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MONDAY, JANUARY 14, 2019 Published by Campus Communications, Inc. of Gainesville, Florida

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Gators show depth in decisive victory over Missouri By River Wells Sports Writer

The Florida gymnastics team is ranked No. 3 in the nation, and last Friday night, it showed why. The team defeated the No. 11 Missouri Tigers 197.300-196.450, an opponent that bested

it last year. It was a showing that wasn’t as close as the score would indicate. That was without last year’s superstar Alyssa Baumann or rotation regular Jazmyn Foberg. Friday’s event at the O’Connell Center presented a few questions surrounding their new squad in 2019 and, perhaps, answered a ques-

tion about one of the team’s returning members. Freshmen Jitters As the Gators headed into the O’Connell Center for the team’s first meet — a meet that just under 8,500 fans attended — their unusually large freshman class of six gymnasts got

its first taste of competition at the NCAA level, and it handled the bright lights well. Freshman Trinity Thomas served as one of the Gators’ three all-arounders for the night, and she performed admirably in the role. She posted a relatively lower score of 9.775 on the vault, but she redeemed herself with a 9.950


Interim city manager to be decided Thursday Three candidates applied for the position. By Taylor Girtman Alligator Staff Writer

The Gainesville City Commission is on a tight deadline to select an interim city manager. Thursday is the selection deadline as City Manager Anthony Lyons’ resignation becomes effective at 5 p.m., Commissioner David Arreola said. If no decision is made, the commission will appoint someone as acting manager instead. Lyons had sent in his letter of resignation on Dec. 11 after citizen complaints during a city commis-

Chris Day / Alligator Staff

Hillary Buscovick, a 31-year-old professional roller derby skater, works with Lizz Zieschang, 28, to demonstrate blocking techniques at a workshop for local skaters at the Alachua County Fairgrounds on Saturday. “I want every skater and athlete to be the best they can be,” Buscovick said. Buscovick, who goes by Scald Eagle when playing, has played competitively since 2011 and currently plays for the Denver Roller Derby Mile High Club team. Read the story on page 8.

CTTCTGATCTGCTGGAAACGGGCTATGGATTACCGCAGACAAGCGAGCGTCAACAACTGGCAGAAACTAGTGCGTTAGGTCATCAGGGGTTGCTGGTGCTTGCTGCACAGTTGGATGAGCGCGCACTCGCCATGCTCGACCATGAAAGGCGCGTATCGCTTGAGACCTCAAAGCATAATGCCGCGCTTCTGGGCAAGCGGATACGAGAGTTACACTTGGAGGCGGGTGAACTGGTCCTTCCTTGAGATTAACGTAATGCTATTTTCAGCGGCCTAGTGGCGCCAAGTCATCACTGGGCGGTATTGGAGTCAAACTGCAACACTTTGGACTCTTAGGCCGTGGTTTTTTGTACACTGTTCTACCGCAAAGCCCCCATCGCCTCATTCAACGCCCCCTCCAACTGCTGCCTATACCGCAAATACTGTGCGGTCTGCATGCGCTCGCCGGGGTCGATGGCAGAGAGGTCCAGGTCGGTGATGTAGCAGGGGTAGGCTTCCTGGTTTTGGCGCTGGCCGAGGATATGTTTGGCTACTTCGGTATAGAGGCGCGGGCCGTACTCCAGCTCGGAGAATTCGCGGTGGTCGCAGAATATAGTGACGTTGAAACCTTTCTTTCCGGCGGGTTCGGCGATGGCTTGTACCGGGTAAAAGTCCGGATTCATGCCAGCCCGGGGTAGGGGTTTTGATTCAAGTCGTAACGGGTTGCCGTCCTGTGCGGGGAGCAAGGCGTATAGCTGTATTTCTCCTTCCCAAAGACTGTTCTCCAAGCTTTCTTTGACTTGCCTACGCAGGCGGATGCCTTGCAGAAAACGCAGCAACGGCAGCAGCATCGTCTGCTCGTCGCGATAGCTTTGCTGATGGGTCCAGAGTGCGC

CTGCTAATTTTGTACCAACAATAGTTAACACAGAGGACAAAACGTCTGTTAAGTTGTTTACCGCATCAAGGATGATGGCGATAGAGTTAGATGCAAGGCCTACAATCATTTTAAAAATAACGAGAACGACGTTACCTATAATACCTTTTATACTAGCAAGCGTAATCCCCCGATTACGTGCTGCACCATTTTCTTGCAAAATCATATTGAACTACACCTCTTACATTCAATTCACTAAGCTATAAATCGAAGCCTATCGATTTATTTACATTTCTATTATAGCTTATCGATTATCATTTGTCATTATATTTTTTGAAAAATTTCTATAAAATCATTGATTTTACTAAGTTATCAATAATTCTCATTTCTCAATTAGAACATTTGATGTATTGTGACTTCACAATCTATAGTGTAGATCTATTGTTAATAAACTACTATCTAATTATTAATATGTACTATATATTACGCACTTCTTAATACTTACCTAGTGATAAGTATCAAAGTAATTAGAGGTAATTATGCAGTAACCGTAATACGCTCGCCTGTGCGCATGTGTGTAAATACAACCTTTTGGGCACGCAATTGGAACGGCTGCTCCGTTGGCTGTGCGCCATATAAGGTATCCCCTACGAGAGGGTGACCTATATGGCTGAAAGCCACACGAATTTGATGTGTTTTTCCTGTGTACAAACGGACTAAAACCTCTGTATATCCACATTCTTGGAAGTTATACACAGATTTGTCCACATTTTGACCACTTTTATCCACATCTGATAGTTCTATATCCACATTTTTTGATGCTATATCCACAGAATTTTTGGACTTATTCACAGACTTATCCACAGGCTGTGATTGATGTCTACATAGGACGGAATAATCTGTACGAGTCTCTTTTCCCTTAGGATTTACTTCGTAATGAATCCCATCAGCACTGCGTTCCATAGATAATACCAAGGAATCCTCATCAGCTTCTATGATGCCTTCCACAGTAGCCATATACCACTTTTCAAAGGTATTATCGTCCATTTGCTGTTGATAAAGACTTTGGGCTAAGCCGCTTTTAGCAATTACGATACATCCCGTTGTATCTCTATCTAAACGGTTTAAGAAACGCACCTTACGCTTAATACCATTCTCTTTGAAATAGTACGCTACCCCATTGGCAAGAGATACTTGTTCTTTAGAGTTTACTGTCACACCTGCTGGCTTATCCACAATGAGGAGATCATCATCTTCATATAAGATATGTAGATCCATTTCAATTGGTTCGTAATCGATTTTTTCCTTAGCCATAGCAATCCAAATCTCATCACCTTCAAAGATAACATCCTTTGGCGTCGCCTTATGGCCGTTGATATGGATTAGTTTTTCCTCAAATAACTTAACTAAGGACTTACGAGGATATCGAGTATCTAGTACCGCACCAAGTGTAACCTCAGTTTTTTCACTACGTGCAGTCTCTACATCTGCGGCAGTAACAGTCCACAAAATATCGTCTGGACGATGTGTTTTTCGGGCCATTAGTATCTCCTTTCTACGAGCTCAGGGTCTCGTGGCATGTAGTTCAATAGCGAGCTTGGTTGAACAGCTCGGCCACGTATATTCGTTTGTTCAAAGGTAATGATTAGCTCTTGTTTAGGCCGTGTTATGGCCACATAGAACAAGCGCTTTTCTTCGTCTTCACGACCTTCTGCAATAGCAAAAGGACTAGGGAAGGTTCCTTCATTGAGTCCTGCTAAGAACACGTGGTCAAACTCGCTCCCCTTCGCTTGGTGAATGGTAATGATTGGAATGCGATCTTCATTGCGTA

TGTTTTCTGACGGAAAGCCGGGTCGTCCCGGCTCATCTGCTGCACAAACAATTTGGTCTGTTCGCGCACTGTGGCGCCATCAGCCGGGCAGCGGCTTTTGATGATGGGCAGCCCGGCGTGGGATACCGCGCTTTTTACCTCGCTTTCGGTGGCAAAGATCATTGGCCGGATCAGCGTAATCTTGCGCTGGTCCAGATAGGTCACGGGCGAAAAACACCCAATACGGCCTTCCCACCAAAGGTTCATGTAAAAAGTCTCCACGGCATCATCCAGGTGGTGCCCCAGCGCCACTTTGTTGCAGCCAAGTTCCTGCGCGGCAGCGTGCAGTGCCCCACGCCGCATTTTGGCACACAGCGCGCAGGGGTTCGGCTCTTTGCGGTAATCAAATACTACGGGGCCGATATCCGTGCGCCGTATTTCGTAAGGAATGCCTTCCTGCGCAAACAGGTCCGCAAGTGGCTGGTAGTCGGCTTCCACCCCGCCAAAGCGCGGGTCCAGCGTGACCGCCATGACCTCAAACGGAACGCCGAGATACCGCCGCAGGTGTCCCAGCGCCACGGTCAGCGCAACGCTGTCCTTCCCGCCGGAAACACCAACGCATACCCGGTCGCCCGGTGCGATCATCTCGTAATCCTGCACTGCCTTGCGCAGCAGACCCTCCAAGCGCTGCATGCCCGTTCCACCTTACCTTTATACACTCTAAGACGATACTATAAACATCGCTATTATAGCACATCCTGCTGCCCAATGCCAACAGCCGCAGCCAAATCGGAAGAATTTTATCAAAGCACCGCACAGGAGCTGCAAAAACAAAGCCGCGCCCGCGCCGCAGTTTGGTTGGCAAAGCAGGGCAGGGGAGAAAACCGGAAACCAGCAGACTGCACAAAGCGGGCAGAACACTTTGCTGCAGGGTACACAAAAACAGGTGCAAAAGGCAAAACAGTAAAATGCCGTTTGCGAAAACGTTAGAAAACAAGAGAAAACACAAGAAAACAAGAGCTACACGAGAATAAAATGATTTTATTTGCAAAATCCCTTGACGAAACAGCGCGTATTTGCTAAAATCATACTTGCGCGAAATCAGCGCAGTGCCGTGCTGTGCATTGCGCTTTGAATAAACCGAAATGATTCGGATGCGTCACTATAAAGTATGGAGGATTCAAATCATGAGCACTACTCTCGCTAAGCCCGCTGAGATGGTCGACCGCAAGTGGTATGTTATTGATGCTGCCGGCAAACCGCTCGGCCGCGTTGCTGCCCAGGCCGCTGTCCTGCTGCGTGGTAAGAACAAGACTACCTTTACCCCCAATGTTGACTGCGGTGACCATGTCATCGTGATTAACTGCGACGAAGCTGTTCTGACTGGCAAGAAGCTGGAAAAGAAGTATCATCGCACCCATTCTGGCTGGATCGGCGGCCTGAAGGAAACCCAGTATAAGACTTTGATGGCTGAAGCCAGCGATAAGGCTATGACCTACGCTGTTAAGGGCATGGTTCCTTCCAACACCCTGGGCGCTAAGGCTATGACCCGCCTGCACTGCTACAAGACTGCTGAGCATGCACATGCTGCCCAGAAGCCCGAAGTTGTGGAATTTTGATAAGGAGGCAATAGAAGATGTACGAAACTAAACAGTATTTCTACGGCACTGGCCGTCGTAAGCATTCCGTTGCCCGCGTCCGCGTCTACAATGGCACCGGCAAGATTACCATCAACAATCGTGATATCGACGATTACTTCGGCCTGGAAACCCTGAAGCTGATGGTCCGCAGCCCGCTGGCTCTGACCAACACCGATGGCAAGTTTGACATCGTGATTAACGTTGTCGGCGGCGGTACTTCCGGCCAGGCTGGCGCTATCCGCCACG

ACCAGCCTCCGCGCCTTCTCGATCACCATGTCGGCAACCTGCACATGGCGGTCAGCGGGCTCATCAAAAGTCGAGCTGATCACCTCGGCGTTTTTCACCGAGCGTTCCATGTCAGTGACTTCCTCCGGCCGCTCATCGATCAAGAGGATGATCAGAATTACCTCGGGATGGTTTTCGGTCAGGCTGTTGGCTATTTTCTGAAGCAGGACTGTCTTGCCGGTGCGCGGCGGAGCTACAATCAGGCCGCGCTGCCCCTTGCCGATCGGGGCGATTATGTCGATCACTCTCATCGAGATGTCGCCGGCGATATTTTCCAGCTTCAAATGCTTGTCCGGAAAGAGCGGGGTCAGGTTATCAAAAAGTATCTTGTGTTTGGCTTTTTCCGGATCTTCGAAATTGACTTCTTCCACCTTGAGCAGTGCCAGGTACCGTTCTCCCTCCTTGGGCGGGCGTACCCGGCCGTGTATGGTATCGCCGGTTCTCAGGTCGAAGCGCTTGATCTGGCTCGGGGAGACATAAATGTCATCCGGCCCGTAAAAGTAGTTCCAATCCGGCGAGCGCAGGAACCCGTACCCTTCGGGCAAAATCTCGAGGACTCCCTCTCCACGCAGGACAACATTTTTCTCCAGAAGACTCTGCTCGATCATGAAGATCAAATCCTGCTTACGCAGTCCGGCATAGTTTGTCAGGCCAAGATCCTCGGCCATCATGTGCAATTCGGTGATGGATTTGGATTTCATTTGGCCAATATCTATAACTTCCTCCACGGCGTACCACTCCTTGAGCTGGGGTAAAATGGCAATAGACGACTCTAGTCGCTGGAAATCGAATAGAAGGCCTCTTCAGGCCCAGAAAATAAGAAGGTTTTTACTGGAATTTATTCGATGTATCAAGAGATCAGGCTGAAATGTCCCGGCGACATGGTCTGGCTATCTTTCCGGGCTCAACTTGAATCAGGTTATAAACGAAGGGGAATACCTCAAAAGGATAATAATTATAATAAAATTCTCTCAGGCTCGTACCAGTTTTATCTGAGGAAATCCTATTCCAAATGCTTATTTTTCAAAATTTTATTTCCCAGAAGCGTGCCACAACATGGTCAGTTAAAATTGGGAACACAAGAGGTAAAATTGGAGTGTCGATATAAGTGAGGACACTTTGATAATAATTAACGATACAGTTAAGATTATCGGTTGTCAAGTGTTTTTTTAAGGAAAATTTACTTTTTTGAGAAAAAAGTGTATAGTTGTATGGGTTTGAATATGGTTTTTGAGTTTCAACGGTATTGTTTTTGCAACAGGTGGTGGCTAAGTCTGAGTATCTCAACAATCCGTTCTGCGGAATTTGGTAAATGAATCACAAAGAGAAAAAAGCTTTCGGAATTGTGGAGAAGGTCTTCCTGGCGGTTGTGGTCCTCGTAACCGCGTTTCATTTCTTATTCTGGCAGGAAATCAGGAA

sion meeting. Deborah Bowie, Michelle Park and Steve Varvel are the candidates for the position, Arreola said. All three candidates are current city employees. On Dec. 18, the position opened to city employees for five days, said Lisa Jefferson, the city’s director of human resources, at the Jan. 3 City

Commission meeting. Bowie, 48, and Varvel, 55, applied. At that commission meeting, commissioners voiced concern for the short application period. After a 7-0 vote, they chose to extend the period for five days, which is when Park applied. “For the interim manager, I want someone that’s going to be a steady hand on the wheel of the ship,” Arreola said. In 2013, Bowie moved to Gainesville from Georgia in search of a better education for her son, she said. In May, she became the chief of staff for the city manager. In Georgia and Alabama, she worked in high-level city positions. Bowie said the interim city manager should focus on government operations and empowering people rather than focusing on personal priorities. “Sometimes when people


UF’s CWC introduces therapy group for men of color THE GROUP ENCOURAGES MEN TO FEEL COMFORTABLE SEEKING MENTAL HEALTH TREATMENT. By Taylor Roth Alligator Staff Writer

A UF therapy group exclusively for men of color is looking to challenge how mental illness is

stigmatized in African American communities. Addressing mental health can be a difficult topic for college students, but seeking treatment for anxiety and depression is especially difficult for men of color, said Jennifer Martin, the group coordinator at the UF Counseling & Wellness Center. “Social stigmas and financial barriers often prevent minority

Gators win on last-second basket

Guard Delicia Washington lifted the UF women’s basketball team to victory over Missouri with a game-winning layup, pg. 15.

men from getting the help they need to improve their mental state,” Martin said. The center is starting “Men of Color at UF,” its first therapy group targeted toward men of color, this semester on Tuesdays from 3-4:30 p.m. at the center, Martin said. There is no scheduled starting date until spots fill up. The center is encouraging stu-

Helping dogs with heart problems

dents to sign up to fill about 10 spots. It is part of the “Understanding Self and Others” project, an initiative created by the center that promotes group therapy sessions for struggling students, Martin said. Topics to discuss at the sessions will be centered around the individual needs of the students, Martin said. “Meeting in groups to discuss

UF veterinarians can now perform open heart surgery on dogs, pg. 5

A UF satellite is above us

A satellite made by UF students is up in space, pg. 9

mental health provides students with support from others experiencing the same problems,” Martin said. “This gives them a base that is not only helpful but comfortable to talk about their concerns.” Jennifer Stuart, a counselor at the center, said one of the greatest benefits of the “Men of Color at UF” group is how often mem-